Saturday, 4 October 2014

First impressions of post referendum Scotland

Yesterday was the first time I stepped foot in Scotland after the referendum. It is a fortnight on from what Alex Salmond hailed the biggest decision Scotland has to make in 300 years so what do I think.

I come from Northern Ireland, so I am used to opposing sides marking their territories. Green, white and orange kerbstones in some parts red, white and blue ones elsewhere. But if you were in doubt you'd look up to the lampposts or the top of towerblocks and there you would see flags of the matching hue to confirm where you were. In days gone by from me this used to indicate whether I was Stephen or Patrick and whether my father came from Londonderry or Derry and more precisely The Fountain or just vaguely the Cityside.

There have always been Saltires flying across Scotland but this time as I traveled by bus from Cairnryan to Ayr and on my train to Glasgow as I wandered a little last night after grabbing a bit to eat in the City Centre back out to my accommodation for this week I noticed something else. Wherever I saw a Saltire there seemed to inevitably be a Yes poster or sticker in the windows as well.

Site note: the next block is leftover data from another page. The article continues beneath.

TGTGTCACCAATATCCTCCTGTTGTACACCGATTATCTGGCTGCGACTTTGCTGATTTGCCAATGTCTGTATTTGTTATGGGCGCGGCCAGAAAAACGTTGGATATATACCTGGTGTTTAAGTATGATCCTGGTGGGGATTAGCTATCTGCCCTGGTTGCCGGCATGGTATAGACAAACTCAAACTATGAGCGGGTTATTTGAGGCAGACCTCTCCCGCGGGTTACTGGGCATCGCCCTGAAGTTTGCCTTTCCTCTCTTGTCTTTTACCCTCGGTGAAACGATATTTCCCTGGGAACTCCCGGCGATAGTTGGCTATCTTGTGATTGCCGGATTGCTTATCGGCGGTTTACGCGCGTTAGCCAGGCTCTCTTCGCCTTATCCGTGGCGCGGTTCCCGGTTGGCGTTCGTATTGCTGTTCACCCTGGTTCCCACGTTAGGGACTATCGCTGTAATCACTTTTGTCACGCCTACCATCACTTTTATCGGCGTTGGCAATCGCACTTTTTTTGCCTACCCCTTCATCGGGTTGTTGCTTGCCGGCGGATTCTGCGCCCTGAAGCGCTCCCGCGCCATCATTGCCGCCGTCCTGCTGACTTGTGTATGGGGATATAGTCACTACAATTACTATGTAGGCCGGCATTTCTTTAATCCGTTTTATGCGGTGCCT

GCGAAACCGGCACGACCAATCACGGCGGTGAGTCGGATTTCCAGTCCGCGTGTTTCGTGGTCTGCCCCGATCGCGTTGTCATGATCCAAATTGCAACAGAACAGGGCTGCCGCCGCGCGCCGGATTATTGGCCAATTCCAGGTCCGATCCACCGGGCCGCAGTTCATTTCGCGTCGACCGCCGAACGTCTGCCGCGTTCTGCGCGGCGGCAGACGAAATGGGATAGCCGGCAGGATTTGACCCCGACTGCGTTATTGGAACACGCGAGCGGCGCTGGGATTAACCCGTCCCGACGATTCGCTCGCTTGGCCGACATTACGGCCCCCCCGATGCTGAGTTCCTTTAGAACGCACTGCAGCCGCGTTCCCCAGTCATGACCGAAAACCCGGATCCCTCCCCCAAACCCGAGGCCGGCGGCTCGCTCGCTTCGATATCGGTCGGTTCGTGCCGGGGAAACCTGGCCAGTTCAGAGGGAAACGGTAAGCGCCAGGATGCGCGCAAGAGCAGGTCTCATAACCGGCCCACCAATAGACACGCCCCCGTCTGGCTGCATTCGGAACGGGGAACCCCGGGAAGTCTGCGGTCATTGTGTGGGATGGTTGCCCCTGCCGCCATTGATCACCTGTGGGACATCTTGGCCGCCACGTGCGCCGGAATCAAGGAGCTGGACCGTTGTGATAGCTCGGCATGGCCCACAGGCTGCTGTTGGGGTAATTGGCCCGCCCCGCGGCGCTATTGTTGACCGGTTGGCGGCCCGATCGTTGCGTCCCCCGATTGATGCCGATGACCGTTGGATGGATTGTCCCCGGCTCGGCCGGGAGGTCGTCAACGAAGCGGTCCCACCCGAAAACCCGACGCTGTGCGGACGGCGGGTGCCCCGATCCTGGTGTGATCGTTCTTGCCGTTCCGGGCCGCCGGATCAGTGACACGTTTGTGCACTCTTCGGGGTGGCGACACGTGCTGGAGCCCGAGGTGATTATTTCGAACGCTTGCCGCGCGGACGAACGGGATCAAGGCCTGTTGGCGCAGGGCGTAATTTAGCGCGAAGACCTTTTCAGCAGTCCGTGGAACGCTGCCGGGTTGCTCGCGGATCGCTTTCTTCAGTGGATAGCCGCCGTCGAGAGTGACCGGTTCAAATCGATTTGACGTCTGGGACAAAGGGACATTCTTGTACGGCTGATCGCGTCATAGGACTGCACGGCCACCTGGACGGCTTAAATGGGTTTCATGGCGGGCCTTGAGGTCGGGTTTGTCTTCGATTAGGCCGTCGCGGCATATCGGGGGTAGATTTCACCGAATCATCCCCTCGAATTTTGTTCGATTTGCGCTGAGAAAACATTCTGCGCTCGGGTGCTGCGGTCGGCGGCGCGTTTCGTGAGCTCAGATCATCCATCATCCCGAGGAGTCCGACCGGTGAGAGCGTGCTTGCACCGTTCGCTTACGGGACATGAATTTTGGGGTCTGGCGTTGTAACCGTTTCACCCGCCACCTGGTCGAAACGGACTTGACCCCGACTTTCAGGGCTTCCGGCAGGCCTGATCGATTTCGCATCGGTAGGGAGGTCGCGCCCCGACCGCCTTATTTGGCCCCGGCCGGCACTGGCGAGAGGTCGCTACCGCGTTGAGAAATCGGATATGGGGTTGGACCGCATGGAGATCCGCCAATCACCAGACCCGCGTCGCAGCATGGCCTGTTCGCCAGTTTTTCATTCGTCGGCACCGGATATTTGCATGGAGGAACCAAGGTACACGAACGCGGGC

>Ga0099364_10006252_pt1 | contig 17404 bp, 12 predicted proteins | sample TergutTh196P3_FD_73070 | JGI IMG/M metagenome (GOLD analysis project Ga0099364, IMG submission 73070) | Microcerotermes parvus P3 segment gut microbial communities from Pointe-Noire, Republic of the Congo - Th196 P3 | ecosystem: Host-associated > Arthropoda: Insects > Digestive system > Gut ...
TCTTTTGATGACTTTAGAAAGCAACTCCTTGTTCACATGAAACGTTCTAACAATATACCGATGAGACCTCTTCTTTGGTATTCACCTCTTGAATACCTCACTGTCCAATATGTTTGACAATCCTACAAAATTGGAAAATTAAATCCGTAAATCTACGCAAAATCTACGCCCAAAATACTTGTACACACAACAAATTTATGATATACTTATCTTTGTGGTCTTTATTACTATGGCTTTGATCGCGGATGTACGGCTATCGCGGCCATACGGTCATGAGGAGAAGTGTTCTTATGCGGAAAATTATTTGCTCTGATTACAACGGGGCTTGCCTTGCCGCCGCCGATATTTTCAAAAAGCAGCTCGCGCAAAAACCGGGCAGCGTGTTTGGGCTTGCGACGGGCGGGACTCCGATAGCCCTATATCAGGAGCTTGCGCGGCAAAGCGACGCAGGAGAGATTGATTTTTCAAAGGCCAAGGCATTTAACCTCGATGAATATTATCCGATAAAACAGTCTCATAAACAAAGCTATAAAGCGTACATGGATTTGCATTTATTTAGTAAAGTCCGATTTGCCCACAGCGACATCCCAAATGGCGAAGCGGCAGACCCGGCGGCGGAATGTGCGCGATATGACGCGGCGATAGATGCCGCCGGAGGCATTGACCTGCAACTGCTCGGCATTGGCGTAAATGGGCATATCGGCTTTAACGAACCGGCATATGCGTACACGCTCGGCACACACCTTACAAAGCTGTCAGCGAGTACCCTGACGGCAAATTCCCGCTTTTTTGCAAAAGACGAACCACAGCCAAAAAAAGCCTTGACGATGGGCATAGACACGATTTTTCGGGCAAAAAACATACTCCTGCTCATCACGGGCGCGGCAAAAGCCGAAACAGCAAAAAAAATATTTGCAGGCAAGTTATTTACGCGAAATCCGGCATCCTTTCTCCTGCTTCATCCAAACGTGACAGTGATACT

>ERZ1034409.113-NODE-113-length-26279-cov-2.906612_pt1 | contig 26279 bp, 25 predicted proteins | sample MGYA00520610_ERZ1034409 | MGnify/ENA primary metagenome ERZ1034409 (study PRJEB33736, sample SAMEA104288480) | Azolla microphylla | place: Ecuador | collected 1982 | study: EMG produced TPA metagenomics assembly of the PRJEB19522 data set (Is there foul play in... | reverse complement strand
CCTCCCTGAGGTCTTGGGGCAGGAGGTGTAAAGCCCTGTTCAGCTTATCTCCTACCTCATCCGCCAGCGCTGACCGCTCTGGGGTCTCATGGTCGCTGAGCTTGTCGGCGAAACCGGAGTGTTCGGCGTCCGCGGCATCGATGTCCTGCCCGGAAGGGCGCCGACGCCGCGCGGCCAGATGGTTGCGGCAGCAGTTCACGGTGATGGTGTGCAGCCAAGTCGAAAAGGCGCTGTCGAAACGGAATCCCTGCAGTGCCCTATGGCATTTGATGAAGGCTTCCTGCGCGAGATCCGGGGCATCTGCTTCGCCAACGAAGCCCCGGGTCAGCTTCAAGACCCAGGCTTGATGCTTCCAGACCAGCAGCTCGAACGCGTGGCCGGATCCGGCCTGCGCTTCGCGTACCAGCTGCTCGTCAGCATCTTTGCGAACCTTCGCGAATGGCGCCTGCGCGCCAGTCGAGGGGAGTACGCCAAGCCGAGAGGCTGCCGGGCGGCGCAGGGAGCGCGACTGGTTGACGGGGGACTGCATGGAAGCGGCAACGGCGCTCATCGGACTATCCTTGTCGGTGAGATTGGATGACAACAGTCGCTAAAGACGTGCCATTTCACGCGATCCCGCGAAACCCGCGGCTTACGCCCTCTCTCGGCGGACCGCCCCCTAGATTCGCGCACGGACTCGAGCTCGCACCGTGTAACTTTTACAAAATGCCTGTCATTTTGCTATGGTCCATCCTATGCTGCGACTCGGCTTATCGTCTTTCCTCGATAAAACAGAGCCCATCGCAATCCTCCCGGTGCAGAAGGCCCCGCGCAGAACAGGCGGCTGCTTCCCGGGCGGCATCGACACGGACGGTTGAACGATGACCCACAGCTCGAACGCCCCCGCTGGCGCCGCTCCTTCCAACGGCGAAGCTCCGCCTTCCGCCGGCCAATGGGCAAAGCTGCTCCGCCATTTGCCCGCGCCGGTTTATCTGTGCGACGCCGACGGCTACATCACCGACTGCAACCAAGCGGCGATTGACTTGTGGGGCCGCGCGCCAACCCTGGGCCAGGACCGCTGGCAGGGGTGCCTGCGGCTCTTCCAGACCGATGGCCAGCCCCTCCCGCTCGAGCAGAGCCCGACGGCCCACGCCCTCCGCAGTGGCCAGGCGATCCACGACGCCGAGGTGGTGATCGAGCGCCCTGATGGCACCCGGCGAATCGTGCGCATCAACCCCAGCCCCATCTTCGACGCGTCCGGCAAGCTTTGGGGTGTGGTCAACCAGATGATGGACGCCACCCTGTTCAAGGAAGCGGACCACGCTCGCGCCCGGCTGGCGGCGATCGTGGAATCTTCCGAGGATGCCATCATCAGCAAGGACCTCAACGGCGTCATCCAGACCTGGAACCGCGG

Now I know that not all of those across the whole nation who fly the Saltire are anti British as those who fly the Tricolour in Northern Ireland are. And I expect, indeed know, that there are some who have a flag pole outside their house, hotel or whatever that fly the Saltire that do so for tourism reason and not as a mark of their voting intentions. But I largely was traveling through towns and villages. Or that is where I was close enough to see the flags and the additions. Or just the stickers like the one next to the plague on the Kingston Bridge commemorating the opening of it by Queen Elizabeth , the Queen Mother.

Just like my Facebook and Twitter feeds which has members of the 45% who voted Yes there are signs of people marking their territory. The one thing I did spot is that it is by no means 45% of all the accommodation that I wonders past that still is doing so. But there was enough of it to catch my attention. Maybe by online presence is more politically active that the general populace, or maybe the general populace is more ready to move on with the decision than what the media and the vocal parts of the 45 are telling us.

As I said these are just first impressions from someone who grew up in a divided community, where symbols have a greater importance to marking your identity that almost anywhere else I have visited or lived. Also as I wasn't present here during it and last lived in Scotland over a year ago I cannot judge on the intervening period it is just a brush on the surface from someone who has spent a decade living here.

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